Tag Archives: WPPD

Worldwide Pinhole Photography Day 2020 (backup and backup-backup)

For 2020, I’m doing an extremely-long-exposure photograph or solargraph. The Worldwide Pinhole Photography Day rules are that the photograph must be taken “on the day annually designated as Worldwide Pinhole Photography Day ( April 26, 2020 )” or “Extremely long exposures will be accepted if any part of the exposure was made on Worldwide Pinhole Photography Day…”

I started the exposure on 1 May 2019 and I want to do a full year. That means if the exposure is a bust, I’ve missed WPPD and I’ve got nothing.

So… I decided to make another pinhole camera and use a scanner. I used a USB powered Canon LIDE 30 as a digital back and VueScan and TWAIN-SANE software. The results are not a supreme victory but first, the camera.

JPEG from a PDF page print from http://mrpinhole.com/. I used 8×10 inches as the portion of the 8.5×11″ scanner in case I had to resort to paper. The 16″ film dimension is insurance and a trade off to get the specs I wanted.

I wanted to keep exposure simple and let in a lot of light so I chose a 1mm pinhole and a 10 inch (254mm) focal length to get f/256-ish, a nice power of 2.

I wanted to keep exposure simple and let in a lot of light so I chose a 1mm pinhole and a 10 inch (254mm) focal length to get f/256-ish, a nice power of 2.


It's big so the image won't be super sharp but the pinhole came out pretty well.

It’s big so the image won’t be super sharp but the pinhole came out pretty well.


Foamboard is versatile stuff.

Foamboard is versatile stuff.


I had to actually think about how to get the required sizes from a 20x30" piece. The horror!

I had to actually think about how to get the required sizes from a 20×30″ piece. The horror!


Hot glue is wonderful stuff. Too bad I didn't account for the thickness in the construction calculations (had to fudge a bit).

Hot glue is wonderful stuff. Too bad I didn’t account for the thickness in the construction calculations (had to fudge a bit).


I made it too tall on purpose but the 1st rough cut is fugly.

I made it too tall on purpose but the 1st rough cut is fugly.


It sanded up rather nicely.

It sanded up rather nicely.


Pinhole mount coming along.

Pinhole mount coming along.


Pinhole READY TO ROCK! Too much? Anyway, I'm excited.

Pinhole READY TO ROCK! Too much? Anyway, I’m excited.


Black construction paper to fill in the gaps.

Black construction paper to fill in the gaps.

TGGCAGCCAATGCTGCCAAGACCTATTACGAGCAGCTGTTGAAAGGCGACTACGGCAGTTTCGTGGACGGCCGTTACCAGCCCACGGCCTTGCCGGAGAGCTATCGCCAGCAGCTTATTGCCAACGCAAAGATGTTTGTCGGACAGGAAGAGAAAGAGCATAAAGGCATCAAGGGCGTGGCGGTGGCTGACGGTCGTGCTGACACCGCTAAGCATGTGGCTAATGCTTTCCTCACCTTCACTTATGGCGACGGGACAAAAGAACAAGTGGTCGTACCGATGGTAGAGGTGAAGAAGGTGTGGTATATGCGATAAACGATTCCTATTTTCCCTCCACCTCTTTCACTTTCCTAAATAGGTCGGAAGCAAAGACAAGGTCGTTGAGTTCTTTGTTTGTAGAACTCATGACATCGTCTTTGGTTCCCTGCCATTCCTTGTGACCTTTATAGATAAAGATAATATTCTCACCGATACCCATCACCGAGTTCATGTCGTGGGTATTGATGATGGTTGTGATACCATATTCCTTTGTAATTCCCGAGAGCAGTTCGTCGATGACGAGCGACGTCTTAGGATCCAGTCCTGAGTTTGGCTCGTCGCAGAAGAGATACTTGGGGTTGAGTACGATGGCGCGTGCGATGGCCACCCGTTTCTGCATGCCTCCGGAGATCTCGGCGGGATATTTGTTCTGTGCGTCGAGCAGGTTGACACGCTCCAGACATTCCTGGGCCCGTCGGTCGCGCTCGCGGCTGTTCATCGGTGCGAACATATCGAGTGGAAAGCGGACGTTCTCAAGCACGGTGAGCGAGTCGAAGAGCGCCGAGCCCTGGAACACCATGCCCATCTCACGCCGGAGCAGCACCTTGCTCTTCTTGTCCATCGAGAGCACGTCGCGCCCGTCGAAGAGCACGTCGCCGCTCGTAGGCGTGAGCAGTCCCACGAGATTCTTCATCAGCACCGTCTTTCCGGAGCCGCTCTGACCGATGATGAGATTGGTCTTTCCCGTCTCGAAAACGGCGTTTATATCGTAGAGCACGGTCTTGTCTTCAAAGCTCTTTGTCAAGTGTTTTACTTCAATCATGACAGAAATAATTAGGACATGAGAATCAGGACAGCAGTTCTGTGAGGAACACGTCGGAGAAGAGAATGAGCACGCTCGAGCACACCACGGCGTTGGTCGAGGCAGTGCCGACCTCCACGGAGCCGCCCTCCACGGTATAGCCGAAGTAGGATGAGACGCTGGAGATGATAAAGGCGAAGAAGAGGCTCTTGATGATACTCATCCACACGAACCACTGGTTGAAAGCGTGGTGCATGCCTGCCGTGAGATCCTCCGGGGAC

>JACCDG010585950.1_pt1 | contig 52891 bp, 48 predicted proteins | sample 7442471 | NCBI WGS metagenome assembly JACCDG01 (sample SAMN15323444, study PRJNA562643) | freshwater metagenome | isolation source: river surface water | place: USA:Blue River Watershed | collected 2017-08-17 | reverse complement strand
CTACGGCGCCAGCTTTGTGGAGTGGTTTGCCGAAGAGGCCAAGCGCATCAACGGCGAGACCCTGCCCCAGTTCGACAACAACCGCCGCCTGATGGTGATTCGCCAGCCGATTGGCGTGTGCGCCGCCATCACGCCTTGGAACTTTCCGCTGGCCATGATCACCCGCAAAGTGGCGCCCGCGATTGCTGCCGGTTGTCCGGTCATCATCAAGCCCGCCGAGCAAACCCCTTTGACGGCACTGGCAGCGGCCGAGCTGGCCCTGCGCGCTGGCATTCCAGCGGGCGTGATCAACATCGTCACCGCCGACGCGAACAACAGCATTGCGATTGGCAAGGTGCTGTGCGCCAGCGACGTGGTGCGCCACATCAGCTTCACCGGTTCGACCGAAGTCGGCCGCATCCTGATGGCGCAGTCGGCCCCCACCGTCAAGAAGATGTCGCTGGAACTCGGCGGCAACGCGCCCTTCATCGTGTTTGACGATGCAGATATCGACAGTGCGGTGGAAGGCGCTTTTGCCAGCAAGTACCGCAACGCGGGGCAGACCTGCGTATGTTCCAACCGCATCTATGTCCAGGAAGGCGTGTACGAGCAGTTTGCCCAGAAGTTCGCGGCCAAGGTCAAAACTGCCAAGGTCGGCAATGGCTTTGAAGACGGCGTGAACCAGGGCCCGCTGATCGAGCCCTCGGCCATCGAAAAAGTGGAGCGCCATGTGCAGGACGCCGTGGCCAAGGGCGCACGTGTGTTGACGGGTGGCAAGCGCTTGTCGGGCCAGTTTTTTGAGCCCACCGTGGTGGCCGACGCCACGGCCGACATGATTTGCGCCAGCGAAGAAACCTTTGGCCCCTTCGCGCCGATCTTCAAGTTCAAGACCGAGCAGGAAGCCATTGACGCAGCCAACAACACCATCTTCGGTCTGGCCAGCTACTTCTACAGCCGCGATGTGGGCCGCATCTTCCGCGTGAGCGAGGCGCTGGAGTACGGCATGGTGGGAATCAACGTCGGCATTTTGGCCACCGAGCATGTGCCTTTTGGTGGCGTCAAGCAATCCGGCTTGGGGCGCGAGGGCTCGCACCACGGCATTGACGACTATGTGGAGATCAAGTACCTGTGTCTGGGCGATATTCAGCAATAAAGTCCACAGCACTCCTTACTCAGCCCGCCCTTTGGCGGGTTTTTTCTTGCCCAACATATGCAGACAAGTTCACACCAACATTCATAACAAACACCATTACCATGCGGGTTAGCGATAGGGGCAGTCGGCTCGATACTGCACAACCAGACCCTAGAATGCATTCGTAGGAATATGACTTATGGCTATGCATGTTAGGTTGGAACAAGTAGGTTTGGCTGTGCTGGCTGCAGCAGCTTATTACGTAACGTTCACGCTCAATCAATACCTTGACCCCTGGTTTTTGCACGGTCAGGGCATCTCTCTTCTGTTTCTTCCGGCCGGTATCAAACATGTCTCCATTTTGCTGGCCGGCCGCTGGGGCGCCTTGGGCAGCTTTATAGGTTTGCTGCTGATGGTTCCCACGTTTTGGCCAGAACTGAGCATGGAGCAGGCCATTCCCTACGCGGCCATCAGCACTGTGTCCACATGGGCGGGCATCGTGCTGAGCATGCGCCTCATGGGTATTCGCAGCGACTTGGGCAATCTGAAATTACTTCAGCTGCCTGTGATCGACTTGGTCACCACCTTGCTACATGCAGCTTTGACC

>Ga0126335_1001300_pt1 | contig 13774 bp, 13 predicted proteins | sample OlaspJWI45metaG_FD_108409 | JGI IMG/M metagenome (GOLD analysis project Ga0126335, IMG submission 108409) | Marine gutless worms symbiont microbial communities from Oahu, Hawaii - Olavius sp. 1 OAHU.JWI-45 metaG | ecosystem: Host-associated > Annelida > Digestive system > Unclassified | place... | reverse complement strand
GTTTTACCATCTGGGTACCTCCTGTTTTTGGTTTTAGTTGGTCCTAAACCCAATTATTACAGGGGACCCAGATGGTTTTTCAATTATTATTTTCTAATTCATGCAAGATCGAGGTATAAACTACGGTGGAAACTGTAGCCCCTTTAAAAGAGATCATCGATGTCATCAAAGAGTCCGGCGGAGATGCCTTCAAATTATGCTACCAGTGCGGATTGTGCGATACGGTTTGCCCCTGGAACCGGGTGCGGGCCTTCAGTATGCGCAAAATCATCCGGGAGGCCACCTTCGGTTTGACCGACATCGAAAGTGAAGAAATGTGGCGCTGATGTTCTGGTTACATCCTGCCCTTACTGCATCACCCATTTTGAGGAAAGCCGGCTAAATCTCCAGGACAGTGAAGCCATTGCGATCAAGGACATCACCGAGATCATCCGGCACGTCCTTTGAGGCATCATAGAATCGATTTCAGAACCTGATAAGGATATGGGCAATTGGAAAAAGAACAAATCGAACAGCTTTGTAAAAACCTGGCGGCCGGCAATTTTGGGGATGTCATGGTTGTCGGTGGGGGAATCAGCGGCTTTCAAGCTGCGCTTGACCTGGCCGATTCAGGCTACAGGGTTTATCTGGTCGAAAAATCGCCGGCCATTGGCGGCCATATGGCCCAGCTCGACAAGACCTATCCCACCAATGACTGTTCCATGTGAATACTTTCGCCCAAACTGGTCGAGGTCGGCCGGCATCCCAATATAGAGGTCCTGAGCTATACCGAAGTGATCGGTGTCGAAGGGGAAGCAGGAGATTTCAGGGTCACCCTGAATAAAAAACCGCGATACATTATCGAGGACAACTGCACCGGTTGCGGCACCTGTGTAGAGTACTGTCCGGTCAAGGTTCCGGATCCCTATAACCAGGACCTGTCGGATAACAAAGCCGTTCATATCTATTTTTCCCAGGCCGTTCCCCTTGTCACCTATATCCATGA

The assembled beast.

The assembled beast.


Sadly, in the short term, it was not to be. I got something, but nothing to write home about.

Tree in the back yard.

Tree in the back yard.


Different scan settings. Tree in the back yard.

Different scan settings. Tree in the back yard.


I’m not completely ignorant about exposure. Something is going on with the scanner. I even tried an emergency, 1/2 the focal distance (f/128-ish) cardboard box.

Maybe this will help.

Maybe this will help.


Not happy with the results, I had to implement plan C. I replaced the scanner with print paper.

The super-complex, 8x10 print paper taped to a piece of foam board version.

The super-complex, 8×10 print paper taped to a piece of foam board version.


The result is pretty sweet. I’m not insane (about this any way) and the camera works well.

Tree in the back yard. Inexpensive Arista photo paper negative. Metered for ISO 6 at f/256.

Tree in the back yard. Inexpensive Arista photo paper negative. Metered for ISO 6 at f/256.

I’m up late and it’s actually May 1st. At about 3:00 PM local time I’ll cover the shutter and find out if the long exposure worked.

52 Cameras: # 176 — Cigar Box Pinhole WPPD 2019


Sites mentioned in the video:
Mr Pinhole: http://mrpinhole.com/
Draw angles on-line: https://rechneronline.de/winkel/angles.php



This camera’s specs:
Focal length: 91mm
Pinhole diameter: 0.4mm
F Stop: f/226
Film diagonal using 4×5″: 163mm
Angle of view: 83.7 degrees
Film: Instax Wide 800 ISO, & Arista EDU Ultra 100 ISO (actually Fomapan 100)


The neighbor's red barn.  1/5 second at f/226.

The neighbor’s red barn. 1/5 second at f/226.


Not a lot to show. I had the Instax and 4 sheets in the holders, one of which became this…
Normally, it's solid green.  I played with it after seeing the color of the rinse water.

Normally, it’s solid green. I played with it after seeing the color of the rinse water.


Not news to anyone familiar with large format (I’m not) but the notch is so you know which way is which in the dark. When the notch is on top, at the right, the emulsion is facing you. In the above image, you’re looking at the backing.

I actually have a 4X5 developing tank. I got it when I bought most of a darkroom from a guy in Santa Fe. He’s getting out of film photography to concentrate on restoring an old Lotus. Sometimes you have to choose and whichever passion is pulling you the strongest wins. Any way, it’s cool but it’s made to do a bunch of sheets at once and it takes a LOT of chemicals. So, I used the “taco” method to develop. You fold, well, gently bend, and put a hair tie around the film to keep it from coming undone. The Yankee tank I usually use wasn’t quite deep enough but I also got a Paterson from the same guy and it clears the 4″ height of the negatives. No reels but you have to keep in the center cylinder so it’s light tight. You can squeeze in 4 tacos but I only had the three to develop.

There’s a good taco development visual how-to on Flickr by Tony.

Rocks near Chimayo, NM.

Rocks near Chimayo, NM.


More rocks.  I lost a lot of the image to a light leak.

More rocks. I lost a lot of the image to a light leak.


This one really is portrait format - I tilted the ball head on the tripod all the way over.

This one really is portrait format – I tilted the ball head on the tripod all the way over.

I’m nearly caught up! Well, I have to scan two rolls and develop and scan another but that’s pretty close to caught up.